Maybe Forever

An artists source book for aesthetical and political inspiration.

Snowpiercer character posters

(Source: bartonfinks, via bartonfinks)

aaaahhh I am performing one of the seven wonders of adulthood…it get’s scarier and scarier


Though advocates of self-care emphasize that it can look different for each person, the suggestions usually sound suspiciously similar. When you think of stereotypical “self-care” activities, what do you picture? Drinking herbal tea, watching a movie, taking a bubble bath, meditating, yoga? This selection suggests a very narrow idea of what self-care is: essentially, calming yourself down.

All of these activities are designed to engage the parasympathetic nervous system, which governs rest and recovery. But some forms of care require strenuous activity and adrenaline, the domain of the sympathetic nervous system. One way to prevent post-traumatic stress disorder, for example, is to allow the sympathetic nervous system enough freedom to release trauma from the body. When a person is having a panic attack, it rarely helps to try to make them calm down. The best way to handle a panic attack is to run.

So let’s start by discarding any normative understanding of what it means to care for ourselves. It might mean lighting candles, putting on a Nina Simone album, and rereading Randall Jarrell’s The Animal Family. It could also mean BDSM, intense performance art, mixed martial arts fighting, smashing bank windows, or calling out a person who abused you. It might even look like really hard work to other people—or ceasing to function altogether. This is not just a postmodern platitude (“different strokes for different folks”), but a question of what relationship we establish to our challenges and our anguish.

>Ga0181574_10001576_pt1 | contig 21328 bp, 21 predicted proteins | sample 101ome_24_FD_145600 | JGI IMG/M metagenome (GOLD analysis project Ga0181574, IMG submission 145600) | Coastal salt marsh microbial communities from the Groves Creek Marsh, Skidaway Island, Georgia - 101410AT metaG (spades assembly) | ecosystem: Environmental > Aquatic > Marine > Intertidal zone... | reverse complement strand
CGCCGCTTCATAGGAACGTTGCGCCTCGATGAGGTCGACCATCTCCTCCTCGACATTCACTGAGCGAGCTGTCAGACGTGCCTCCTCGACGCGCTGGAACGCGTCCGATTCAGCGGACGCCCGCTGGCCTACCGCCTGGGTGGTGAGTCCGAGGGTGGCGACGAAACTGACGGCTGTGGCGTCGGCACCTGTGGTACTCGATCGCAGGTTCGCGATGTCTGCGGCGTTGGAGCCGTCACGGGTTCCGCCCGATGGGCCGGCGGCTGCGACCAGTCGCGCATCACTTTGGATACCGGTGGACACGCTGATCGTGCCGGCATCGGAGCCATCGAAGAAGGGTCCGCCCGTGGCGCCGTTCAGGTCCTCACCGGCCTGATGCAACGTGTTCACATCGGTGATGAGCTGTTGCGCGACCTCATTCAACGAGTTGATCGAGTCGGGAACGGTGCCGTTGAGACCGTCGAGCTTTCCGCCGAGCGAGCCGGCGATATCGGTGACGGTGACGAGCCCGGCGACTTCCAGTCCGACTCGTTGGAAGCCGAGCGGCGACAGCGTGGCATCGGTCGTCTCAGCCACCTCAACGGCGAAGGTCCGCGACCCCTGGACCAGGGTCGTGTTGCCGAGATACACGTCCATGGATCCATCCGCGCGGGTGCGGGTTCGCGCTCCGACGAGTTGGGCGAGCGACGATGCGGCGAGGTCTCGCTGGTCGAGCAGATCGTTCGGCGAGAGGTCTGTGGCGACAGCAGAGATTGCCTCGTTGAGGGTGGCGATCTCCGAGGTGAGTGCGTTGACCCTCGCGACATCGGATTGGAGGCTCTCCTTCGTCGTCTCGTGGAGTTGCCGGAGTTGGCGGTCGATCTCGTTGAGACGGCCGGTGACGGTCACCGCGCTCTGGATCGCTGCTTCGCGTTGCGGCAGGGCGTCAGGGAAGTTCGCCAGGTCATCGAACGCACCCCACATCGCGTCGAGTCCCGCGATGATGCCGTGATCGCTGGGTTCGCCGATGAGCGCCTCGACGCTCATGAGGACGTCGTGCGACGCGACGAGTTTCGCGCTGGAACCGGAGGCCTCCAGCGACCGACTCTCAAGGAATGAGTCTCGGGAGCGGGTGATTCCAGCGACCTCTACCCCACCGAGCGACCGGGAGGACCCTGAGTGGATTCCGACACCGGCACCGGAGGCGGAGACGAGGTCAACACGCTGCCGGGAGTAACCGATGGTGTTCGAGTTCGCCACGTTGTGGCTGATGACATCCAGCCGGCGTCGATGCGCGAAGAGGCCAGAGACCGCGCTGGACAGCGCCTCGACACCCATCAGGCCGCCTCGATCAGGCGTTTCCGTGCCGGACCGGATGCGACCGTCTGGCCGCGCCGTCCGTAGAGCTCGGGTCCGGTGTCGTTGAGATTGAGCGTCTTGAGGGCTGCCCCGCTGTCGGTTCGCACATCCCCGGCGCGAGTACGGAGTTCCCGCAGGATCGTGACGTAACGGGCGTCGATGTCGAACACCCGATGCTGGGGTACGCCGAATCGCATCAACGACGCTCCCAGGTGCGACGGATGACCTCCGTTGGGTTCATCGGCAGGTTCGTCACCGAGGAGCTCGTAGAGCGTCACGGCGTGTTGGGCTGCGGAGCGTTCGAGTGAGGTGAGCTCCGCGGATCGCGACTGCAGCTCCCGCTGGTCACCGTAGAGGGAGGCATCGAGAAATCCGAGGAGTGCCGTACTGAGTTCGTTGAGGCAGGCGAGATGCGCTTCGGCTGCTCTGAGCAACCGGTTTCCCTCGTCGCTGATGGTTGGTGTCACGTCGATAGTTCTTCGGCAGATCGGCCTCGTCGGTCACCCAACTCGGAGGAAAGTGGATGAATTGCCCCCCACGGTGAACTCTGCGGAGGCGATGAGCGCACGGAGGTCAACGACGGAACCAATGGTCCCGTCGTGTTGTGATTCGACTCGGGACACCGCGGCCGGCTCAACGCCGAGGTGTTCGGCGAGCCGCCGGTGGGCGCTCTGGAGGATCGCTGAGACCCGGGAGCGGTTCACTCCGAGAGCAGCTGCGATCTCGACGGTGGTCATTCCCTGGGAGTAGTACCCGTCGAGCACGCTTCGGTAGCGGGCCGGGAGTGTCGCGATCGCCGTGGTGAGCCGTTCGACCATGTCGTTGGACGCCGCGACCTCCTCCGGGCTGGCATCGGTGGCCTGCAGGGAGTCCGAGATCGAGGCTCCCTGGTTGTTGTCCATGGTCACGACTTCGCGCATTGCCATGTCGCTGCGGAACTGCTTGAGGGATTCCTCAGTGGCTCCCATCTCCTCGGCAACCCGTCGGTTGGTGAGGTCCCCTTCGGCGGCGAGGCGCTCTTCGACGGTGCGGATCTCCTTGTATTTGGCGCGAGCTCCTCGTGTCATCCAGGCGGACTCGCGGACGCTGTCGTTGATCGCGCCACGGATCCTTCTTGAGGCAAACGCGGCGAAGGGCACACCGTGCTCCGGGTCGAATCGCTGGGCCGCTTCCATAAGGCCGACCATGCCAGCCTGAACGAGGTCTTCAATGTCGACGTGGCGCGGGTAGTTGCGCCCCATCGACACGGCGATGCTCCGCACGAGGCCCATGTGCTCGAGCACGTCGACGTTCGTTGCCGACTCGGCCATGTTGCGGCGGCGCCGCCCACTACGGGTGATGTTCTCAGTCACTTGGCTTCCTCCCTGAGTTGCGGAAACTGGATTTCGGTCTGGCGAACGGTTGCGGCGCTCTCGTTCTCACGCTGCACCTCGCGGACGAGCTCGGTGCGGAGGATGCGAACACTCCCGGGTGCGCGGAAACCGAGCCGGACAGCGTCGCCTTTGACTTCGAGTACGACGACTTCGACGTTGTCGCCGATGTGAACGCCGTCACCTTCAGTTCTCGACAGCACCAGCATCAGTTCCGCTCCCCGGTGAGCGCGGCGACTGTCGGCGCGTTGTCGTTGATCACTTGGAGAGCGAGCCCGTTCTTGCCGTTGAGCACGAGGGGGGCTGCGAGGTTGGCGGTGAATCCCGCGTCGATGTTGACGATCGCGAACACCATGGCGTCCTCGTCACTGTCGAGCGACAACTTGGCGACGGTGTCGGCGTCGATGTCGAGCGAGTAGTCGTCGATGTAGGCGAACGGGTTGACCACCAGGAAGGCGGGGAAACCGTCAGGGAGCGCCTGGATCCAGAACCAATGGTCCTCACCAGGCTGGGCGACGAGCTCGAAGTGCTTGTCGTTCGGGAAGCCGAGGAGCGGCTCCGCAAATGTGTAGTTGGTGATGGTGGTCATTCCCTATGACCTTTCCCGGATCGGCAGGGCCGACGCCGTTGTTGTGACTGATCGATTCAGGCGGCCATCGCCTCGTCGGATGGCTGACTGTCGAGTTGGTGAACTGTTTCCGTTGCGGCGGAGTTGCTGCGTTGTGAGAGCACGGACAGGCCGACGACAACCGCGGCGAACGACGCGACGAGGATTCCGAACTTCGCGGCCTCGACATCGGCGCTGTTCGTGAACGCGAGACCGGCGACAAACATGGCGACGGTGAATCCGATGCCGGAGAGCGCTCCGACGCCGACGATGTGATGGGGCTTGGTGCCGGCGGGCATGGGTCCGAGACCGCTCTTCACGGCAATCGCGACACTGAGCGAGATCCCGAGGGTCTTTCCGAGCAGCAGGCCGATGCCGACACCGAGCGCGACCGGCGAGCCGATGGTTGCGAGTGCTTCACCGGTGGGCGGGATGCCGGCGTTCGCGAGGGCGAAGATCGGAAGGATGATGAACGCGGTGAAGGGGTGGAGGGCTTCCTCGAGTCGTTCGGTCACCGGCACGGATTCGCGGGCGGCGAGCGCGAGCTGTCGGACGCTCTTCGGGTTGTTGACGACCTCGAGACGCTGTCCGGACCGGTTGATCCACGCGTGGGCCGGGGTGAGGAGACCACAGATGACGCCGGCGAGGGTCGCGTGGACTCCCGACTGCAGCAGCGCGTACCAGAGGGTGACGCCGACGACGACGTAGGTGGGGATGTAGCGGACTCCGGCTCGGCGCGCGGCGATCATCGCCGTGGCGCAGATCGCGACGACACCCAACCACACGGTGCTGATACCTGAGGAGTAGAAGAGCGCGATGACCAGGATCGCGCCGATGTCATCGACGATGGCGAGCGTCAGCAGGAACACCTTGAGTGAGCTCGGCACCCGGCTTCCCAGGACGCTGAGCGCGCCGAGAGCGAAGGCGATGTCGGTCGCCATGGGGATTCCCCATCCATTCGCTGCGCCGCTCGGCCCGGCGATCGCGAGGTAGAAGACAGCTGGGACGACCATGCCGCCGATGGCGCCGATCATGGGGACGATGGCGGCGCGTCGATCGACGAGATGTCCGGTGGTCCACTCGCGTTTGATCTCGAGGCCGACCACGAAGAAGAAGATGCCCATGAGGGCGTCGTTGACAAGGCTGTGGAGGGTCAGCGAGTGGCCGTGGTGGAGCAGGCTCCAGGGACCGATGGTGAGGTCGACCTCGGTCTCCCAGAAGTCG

Caring for ourselves doesn’t mean pacifying ourselves. We should be suspicious of any understanding of self-care that identifies wellbeing with placidity or asks us to perform “health” for others.


For All We Care: Reconsidering Self-Care

(Source: yoursocialconstructsareshowing)

"Despite what some revolutionaries think about this, desire is revolutionary in its essence […] and no society can tolerate a position of real desire without its structures of exploitation, servitude, and hierarchy being compromised."

— Gilles Deleuze & Félix Guattari, Anti-Oedipus: Capitalism and Schizophrenia (via foucault-the-haters)

(via genderheretic)


From “The Battle for Bobbed Hair” | Photoplay Magazine, June 1924


From “The Battle for Bobbed Hair” | Photoplay Magazine, June 1924

(via deerhoof)


the collaborative print that tamara santibanez and i made together is now available! it is an edition of 50, signed and numbered by us both. this is a three color silkscreen, 19 x 25” on baby pink 100 lb french paper cover stock. available for purchase at tamara’s online store,